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J Hum Evol. 2007 Nov;53(5):549-59. Epub 2007 Oct 1.

Timing of C4 grass expansion across sub-Saharan Africa.

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  • 1Department of Archaeology, University of Cape Town, Rondebosch 7701, South Africa.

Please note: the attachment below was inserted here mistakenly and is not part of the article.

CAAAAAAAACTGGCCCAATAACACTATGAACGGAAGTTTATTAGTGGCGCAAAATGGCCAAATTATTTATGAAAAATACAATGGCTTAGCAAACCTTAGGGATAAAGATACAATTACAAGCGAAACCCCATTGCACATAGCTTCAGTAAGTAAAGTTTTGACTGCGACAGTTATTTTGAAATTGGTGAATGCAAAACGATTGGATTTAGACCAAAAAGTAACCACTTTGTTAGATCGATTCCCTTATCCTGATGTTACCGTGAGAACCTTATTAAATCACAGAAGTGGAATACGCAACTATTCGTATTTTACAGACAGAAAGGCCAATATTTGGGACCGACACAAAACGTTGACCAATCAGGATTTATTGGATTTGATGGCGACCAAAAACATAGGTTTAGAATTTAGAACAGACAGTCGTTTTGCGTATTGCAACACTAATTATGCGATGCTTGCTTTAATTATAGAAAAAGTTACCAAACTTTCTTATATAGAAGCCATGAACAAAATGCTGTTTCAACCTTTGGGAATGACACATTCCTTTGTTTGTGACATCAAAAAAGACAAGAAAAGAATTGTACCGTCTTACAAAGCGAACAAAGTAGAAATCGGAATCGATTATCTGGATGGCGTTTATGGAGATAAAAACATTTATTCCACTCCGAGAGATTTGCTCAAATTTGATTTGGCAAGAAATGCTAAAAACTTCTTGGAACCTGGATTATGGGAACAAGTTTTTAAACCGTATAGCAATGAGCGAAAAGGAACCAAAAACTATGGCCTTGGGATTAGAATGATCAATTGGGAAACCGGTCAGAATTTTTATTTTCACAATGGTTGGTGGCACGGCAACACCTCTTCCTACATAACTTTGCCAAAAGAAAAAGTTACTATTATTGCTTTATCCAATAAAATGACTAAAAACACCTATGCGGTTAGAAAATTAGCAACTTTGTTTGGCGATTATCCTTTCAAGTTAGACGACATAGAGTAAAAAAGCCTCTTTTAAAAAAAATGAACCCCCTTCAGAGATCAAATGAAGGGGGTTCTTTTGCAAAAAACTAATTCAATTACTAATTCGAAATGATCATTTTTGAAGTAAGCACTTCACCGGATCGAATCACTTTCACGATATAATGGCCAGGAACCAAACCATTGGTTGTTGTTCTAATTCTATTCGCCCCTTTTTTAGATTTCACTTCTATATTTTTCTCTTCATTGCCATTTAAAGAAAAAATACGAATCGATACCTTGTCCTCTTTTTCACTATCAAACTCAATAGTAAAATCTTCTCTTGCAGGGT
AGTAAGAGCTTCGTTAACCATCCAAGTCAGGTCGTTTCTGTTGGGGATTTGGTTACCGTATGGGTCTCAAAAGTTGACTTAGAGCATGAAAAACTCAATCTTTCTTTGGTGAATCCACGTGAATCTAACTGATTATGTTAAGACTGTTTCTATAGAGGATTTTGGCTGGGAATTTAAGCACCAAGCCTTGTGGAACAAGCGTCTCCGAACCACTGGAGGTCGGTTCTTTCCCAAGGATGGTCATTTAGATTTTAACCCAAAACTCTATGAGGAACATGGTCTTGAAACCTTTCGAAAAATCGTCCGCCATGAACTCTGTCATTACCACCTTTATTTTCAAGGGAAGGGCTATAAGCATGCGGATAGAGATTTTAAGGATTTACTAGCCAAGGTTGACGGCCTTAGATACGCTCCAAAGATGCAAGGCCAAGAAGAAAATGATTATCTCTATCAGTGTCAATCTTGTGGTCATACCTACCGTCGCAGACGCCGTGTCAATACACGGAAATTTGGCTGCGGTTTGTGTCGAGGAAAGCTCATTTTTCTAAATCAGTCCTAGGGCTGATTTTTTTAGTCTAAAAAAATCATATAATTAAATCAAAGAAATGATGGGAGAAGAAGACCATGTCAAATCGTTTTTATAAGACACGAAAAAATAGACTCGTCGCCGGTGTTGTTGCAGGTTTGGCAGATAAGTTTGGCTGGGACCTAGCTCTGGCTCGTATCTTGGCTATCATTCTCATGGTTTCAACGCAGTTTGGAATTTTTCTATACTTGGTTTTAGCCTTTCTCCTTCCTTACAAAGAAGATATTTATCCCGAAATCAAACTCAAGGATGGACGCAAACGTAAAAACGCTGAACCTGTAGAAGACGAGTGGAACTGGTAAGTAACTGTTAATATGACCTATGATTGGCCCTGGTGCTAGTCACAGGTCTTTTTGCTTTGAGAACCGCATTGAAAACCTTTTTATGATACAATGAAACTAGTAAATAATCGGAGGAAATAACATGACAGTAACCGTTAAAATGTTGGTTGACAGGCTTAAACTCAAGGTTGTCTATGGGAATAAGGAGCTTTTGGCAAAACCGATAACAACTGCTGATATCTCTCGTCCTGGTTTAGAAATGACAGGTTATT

The emergence of C(4) grass biomes is believed to have first taken place in the upper Miocene, when a series of events modified global climate with long-lasting impacts on continental biotas. Changes included major shifts in floral composition-characterized in Africa by shrinking of forests and emergence of C(4) grasses and more open landscapes-followed by large-scale evolutionary shifts in faunal communities. The timing of the emergence of C(4) grasses, and the subsequent global expansion of C(4) grass-dominated biomes, however, is disputed, leading to contrasting views of the patterns of environmental changes and their links to faunal shifts, including those of early hominins. Here we evaluate the existing isotopic evidence available for central, eastern, and southern Africa, and review interpretations in light of these data. Pedogenic and biomineral carbonate delta(13)C data suggest that clear evidence for C(4) biomass in low latitudes exists only from 7-8 Ma. This likely postdates the emergence of C(4) plants, whose physiology is adapted to low atmospheric carbon dioxide concentrations. Biomes with C(4) grasses appeared later in mid-latitude sites. Moreover, C(4) grasses apparently remained a relatively minor component of most environments until the late Pliocene and early Pleistocene. Hence establishment of C(4) grasses, even as minor components of African biomes, precedes the very earliest evidence for bipedalism by two million years, and the more abundant and secure evidence by some three to four million years. This may suggest a protracted process of hominin adaptation to these emerging, more open landscapes.

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